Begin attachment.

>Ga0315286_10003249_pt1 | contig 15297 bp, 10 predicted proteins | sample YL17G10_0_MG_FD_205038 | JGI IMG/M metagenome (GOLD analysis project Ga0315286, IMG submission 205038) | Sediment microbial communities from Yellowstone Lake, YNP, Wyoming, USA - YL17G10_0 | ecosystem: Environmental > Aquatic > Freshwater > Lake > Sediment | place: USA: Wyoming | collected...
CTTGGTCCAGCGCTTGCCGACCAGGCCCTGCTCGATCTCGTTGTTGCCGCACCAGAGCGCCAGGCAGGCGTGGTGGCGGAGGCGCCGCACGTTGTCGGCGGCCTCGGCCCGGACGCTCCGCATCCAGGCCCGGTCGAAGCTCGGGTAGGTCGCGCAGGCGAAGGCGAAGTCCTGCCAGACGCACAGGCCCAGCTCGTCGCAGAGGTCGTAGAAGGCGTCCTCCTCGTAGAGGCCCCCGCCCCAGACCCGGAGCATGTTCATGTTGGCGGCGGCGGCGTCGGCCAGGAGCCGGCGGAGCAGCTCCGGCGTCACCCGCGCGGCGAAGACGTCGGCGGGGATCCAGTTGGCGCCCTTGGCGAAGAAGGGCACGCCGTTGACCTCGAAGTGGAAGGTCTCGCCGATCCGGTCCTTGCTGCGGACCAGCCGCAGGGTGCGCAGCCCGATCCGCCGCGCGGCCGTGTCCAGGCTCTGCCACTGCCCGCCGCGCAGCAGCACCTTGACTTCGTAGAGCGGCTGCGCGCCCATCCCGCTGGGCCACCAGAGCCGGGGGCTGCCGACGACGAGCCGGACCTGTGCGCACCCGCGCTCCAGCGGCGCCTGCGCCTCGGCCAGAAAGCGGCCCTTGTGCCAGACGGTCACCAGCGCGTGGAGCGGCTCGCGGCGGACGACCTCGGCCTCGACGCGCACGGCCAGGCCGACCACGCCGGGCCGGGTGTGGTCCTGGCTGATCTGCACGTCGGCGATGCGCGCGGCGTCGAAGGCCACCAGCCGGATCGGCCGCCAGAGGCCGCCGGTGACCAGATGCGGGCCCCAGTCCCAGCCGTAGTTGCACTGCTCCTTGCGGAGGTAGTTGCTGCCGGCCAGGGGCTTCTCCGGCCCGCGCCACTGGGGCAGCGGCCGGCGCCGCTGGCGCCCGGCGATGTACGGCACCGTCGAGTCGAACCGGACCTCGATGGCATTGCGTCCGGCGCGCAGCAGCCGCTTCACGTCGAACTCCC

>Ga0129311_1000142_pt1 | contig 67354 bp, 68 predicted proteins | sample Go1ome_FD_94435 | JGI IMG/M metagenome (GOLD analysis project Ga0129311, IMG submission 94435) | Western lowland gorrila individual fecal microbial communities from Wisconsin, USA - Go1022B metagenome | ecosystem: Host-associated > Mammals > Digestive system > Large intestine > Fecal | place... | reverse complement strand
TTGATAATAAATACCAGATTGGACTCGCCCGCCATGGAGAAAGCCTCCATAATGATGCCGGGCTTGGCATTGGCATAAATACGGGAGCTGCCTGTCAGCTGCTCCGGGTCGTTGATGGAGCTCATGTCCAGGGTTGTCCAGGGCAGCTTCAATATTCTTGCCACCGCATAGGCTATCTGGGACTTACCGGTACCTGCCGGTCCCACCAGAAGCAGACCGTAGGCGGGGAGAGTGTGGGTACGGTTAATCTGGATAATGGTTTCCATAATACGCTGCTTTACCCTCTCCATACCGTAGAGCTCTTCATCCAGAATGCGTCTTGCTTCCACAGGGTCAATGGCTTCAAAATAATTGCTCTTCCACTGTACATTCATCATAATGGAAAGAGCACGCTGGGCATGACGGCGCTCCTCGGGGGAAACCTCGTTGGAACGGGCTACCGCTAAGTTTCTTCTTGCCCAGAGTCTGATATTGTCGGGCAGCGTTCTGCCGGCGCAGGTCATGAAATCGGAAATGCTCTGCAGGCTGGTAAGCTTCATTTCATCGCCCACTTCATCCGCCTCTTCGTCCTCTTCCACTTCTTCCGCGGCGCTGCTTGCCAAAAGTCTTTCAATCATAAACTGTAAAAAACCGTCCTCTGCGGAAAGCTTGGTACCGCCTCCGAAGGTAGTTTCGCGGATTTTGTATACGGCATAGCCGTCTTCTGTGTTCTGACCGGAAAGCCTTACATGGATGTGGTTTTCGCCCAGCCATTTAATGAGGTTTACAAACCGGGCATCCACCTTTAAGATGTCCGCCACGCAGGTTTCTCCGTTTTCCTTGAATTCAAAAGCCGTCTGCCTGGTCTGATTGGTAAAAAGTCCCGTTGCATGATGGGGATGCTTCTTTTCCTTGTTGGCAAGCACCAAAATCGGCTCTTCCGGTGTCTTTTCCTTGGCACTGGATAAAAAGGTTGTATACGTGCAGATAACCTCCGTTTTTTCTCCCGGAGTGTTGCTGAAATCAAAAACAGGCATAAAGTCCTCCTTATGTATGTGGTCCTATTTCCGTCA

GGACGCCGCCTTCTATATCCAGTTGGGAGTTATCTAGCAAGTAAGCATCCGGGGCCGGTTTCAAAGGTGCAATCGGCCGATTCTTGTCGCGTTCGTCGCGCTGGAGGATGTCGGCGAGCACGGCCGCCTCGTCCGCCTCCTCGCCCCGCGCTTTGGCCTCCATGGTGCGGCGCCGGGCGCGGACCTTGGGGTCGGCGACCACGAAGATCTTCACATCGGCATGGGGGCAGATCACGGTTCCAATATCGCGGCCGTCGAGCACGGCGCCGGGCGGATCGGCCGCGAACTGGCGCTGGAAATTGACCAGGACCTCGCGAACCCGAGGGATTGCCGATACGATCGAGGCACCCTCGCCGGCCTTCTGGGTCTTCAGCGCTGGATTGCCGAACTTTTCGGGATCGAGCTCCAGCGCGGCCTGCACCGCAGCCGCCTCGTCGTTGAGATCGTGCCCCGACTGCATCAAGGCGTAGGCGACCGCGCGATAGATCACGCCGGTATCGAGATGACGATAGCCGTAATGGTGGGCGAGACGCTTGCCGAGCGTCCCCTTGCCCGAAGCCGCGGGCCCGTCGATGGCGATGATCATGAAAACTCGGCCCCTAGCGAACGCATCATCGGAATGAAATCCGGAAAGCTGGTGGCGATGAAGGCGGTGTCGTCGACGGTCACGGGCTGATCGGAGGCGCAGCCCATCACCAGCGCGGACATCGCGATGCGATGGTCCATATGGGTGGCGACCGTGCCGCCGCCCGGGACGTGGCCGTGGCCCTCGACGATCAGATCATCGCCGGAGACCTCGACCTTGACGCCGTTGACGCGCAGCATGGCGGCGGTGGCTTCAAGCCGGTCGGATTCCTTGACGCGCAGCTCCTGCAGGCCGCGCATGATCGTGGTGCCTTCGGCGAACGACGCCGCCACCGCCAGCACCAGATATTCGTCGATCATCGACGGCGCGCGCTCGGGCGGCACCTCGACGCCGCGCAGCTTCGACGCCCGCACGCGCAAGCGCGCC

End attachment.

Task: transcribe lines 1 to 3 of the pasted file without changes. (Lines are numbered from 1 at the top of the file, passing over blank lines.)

>Ga0315286_10003249_pt1 | contig 15297 bp, 10 predicted proteins | sample YL17G10_0_MG_FD_205038 | JGI IMG/M metagenome (GOLD analysis project Ga0315286, IMG submission 205038) | Sediment microbial communities from Yellowstone Lake, YNP, Wyoming, USA - YL17G10_0 | ecosystem: Environmental > Aquatic > Freshwater > Lake > Sediment | place: USA: Wyoming | collected...
CTTGGTCCAGCGCTTGCCGACCAGGCCCTGCTCGATCTCGTTGTTGCCGCACCAGAGCGCCAGGCAGGCGTGGTGGCGGAGGCGCCGCACGTTGTCGGCGGCCTCGGCCCGGACGCTCCGCATCCAGGCCCGGTCGAAGCTCGGGTAGGTCGCGCAGGCGAAGGCGAAGTCCTGCCAGACGCACAGGCCCAGCTCGTCGCAGAGGTCGTAGAAGGCGTCCTCCTCGTAGAGGCCCCCGCCCCAGACCCGGAGCATGTTCATGTTGGCGGCGGCGGCGTCGGCCAGGAGCCGGCGGAGCAGCTCCGGCGTCACCCGCGCGGCGAAGACGTCGGCGGGGATCCAGTTGGCGCCCTTGGCGAAGAAGGGCACGCCGTTGACCTCGAAGTGGAAGGTCTCGCCGATCCGGTCCTTGCTGCGGACCAGCCGCAGGGTGCGCAGCCCGATCCGCCGCGCGGCCGTGTCCAGGCTCTGCCACTGCCCGCCGCGCAGCAGCACCTTGACTTCGTAGAGCGGCTGCGCGCCCATCCCGCTGGGCCACCAGAGCCGGGGGCTGCCGACGACGAGCCGGACCTGTGCGCACCCGCGCTCCAGCGGCGCCTGCGCCTCGGCCAGAAAGCGGCCCTTGTGCCAGACGGTCACCAGCGCGTGGAGCGGCTCGCGGCGGACGACCTCGGCCTCGACGCGCACGGCCAGGCCGACCACGCCGGGCCGGGTGTGGTCCTGGCTGATCTGCACGTCGGCGATGCGCGCGGCGTCGAAGGCCACCAGCCGGATCGGCCGCCAGAGGCCGCCGGTGACCAGATGCGGGCCCCAGTCCCAGCCGTAGTTGCACTGCTCCTTGCGGAGGTAGTTGCTGCCGGCCAGGGGCTTCTCCGGCCCGCGCCACTGGGGCAGCGGCCGGCGCCGCTGGCGCCCGGCGATGTACGGCACCGTCGAGTCGAACCGGACCTCGATGGCATTGCGTCCGGCGCGCAGCAGCCGCTTCACGTCGAACTCCC

>Ga0129311_1000142_pt1 | contig 67354 bp, 68 predicted proteins | sample Go1ome_FD_94435 | JGI IMG/M metagenome (GOLD analysis project Ga0129311, IMG submission 94435) | Western lowland gorrila individual fecal microbial communities from Wisconsin, USA - Go1022B metagenome | ecosystem: Host-associated > Mammals > Digestive system > Large intestine > Fecal | place... | reverse complement strand